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Object Detection –
The first step

Monday, 19 August 2019

Artificial Intelligence is arguably the single biggest technological disruption we have ever seen. Today, everyone is talking about the impact AI will have on the future of business, and specifically, object detection.

What is AI? It’s hard to define exactly, but I think the truest definition is this; AI is a collection of computer systems brought together to imitate human behavior in some way. But even more than this, artificial intelligence has the capacity to outperform humans on an increasingly wide variety of complex tasks.

Machine Learning is one of the most exciting branches of AI. Significant advances in this space over the last few years have made this technology more accessible than ever, with real and robust solutions offering business an advantage unlike we’ve seen before.

Object Detection

Recent times has seen Think180 explore the implications of AI to create better solutions for our clients. Having significant experience in mathematics and computer science meant I took responsibility for our explorations. Machine learning however is such a broad discipline, there is always more to learn – this is part of the challenge and the enjoyment! Using Python, OpenCV and TensorFlow, I delved into the intriguing technology of machine learning, starting with the increasingly popular methodology of deep learning.

How does deep learning work? It uses a connected web of artificial ‘neurons’, inspired by the neural network of the human brain, to enable machines to be ’trained’ as opposed to the traditional approach of being ‘instructed’ programmatically. I decided to experiment using deep learning for object identification.

I started with cats and dogs. After downloading around 25,000 images of cats and dogs I passed them through a simple model (neural network) several times. Could my machine identify a cat from a dog? Turns out yes. With surprisingly high accuracy of 80%. I expect with some more training and tweaking of the model this number could be pushed higher.

I moved on to handwritten numbers. Training made several passes on around 10,000 images. The accuracy of this model was 99% – far higher than the cat vs dog model, the nature of the images being trained on has a significant bearing on its accuracy.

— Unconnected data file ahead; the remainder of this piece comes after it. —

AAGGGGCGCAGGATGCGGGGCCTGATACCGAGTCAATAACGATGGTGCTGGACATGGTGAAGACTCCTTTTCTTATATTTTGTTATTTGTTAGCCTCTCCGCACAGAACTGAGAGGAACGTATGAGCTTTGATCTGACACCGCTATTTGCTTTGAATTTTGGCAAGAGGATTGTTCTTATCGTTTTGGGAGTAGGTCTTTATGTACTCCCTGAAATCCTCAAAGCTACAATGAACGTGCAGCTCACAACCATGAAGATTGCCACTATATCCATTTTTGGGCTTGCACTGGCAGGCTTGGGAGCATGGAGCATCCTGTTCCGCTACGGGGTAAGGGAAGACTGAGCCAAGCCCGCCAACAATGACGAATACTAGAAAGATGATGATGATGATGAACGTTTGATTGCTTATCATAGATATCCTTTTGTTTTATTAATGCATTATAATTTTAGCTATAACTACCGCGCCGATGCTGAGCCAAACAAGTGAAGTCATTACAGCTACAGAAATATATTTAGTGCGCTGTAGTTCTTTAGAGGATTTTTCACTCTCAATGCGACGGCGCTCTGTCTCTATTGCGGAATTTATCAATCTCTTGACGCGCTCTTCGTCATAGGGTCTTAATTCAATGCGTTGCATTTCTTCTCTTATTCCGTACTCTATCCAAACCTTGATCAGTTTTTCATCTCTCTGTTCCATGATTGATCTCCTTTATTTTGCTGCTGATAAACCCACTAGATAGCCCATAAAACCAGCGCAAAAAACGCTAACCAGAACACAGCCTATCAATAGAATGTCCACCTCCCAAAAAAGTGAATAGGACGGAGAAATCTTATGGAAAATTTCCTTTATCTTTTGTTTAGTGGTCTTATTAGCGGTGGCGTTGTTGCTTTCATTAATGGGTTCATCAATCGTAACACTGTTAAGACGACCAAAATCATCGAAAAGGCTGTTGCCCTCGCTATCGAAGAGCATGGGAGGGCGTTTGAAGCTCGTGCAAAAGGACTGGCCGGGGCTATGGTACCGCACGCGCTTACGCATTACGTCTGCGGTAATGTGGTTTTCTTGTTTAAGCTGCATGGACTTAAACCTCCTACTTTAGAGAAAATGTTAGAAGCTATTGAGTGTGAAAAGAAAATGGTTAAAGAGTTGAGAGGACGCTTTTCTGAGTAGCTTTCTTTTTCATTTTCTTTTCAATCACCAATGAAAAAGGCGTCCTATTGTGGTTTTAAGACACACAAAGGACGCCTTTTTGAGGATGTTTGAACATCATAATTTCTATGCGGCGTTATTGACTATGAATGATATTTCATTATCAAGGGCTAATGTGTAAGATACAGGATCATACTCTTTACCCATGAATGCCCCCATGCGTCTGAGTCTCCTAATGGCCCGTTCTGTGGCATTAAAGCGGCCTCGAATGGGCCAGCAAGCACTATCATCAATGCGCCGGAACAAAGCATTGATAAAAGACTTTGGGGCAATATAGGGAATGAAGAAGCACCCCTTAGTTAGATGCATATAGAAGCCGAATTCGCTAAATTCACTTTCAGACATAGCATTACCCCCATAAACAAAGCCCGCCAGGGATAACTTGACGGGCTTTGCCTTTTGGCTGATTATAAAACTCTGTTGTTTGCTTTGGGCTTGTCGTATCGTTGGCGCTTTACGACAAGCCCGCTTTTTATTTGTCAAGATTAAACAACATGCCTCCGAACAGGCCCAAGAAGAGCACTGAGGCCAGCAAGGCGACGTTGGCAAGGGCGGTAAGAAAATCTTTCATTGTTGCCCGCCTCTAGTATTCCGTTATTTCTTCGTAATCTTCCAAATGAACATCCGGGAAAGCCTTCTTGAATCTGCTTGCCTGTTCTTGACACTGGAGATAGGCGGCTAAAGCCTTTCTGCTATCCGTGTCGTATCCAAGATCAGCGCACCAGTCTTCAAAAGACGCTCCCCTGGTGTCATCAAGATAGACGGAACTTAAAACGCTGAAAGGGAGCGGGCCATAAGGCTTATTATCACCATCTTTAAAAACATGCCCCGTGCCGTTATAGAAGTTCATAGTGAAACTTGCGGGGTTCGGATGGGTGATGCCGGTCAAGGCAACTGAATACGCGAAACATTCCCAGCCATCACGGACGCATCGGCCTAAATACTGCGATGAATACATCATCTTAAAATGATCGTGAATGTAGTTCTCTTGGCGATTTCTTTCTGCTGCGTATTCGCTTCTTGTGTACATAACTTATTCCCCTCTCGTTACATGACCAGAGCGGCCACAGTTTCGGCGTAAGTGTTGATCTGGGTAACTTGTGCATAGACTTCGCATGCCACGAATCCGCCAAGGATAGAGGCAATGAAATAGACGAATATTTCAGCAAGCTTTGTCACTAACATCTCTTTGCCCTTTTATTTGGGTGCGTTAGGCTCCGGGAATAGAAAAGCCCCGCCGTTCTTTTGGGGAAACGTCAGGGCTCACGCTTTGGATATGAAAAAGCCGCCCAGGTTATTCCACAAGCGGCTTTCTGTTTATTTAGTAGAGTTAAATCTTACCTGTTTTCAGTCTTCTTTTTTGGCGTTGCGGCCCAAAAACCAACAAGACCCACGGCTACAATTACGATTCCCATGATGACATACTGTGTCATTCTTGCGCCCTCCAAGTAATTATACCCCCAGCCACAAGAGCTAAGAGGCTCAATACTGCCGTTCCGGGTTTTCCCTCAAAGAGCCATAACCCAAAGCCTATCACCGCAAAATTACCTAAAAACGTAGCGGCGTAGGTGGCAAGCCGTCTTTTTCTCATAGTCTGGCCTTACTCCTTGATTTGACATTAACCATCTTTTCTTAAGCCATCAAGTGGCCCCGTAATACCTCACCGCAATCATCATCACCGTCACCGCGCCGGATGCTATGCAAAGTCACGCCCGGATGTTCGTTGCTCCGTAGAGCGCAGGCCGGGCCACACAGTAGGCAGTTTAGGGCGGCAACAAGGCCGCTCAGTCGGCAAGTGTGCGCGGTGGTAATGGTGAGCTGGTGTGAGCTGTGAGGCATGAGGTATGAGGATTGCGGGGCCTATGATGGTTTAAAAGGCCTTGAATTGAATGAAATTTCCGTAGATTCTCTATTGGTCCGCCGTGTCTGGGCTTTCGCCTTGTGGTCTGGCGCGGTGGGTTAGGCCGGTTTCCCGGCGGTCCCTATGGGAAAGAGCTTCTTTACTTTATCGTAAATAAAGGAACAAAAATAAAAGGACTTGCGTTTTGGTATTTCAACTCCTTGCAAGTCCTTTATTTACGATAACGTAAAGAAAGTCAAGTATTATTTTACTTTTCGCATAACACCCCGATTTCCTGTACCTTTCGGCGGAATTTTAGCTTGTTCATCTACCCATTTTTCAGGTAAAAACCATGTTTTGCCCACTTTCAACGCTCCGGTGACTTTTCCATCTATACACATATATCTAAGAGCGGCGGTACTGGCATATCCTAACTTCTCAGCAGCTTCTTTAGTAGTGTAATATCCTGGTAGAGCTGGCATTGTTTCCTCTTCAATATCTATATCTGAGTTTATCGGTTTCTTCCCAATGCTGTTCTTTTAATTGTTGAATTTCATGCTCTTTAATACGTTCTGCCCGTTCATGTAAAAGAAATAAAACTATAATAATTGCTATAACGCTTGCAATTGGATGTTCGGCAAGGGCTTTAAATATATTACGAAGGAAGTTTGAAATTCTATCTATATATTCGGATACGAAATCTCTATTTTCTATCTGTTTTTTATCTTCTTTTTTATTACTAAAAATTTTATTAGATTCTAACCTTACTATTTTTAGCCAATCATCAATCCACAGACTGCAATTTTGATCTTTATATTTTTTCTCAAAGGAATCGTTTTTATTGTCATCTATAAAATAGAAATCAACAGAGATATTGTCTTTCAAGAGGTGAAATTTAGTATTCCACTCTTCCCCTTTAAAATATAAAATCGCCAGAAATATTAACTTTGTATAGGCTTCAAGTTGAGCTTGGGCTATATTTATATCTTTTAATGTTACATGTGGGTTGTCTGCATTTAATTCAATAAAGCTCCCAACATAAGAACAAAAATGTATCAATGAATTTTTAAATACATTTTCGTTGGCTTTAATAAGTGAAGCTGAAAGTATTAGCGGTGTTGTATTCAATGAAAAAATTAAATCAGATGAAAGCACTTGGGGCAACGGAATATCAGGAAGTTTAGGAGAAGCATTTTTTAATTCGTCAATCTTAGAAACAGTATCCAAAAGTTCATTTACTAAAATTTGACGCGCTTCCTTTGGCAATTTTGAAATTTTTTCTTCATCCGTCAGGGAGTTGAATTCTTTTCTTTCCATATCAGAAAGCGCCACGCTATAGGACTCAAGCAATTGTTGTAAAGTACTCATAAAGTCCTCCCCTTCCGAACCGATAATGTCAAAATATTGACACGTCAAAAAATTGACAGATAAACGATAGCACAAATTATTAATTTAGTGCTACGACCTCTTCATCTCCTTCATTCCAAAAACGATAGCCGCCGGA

Excited by these results, I moved onto something bigger. Object detection could be used for a practical purpose; to identify street signs. For this exercise I trained a more complex model on around 280 images of 6 different classes of signs. Training consisted of over 4000 passes on the selected images and took several hours to complete. To capture some testing data I drove down the road at 40km an hour with my phone out the window, capturing on video 12 various street signs including permit zones, parking signs and speed signs. The model identified every sign in the video correctly bar one – the missed sign was most likely due to a change in lighting or angle.

Object Detection

So where to from here? Well, we now have proof of concept that machine learning can be used for object detection. In the case of street signs, it’s a matter of efficiency. Instead of manually recording what street signs are where, councils can potentially use machine learning to do that for them. Not only identifying what type of sign it is, but its exact GPS coordinates.

Imagine how else this technology might be applied. AI research is leading to breakthroughs in image recognition, speech recognition, vehicle automation and so much more. It is increasingly being used in market research and sentiment analysis with some of the most exciting implications around its use in healthcare. Whilst it is not an exact science, AI really is a technological revolution.

Think180 is enthusiastic to continue exploration of machine learning, implementing it into our service offerings to come up with even easier solutions for our clients. If you are looking to move your business to explore Intelligent Technologies including AI, reach out to us here.

by Michael Mussared

‘Head of AI’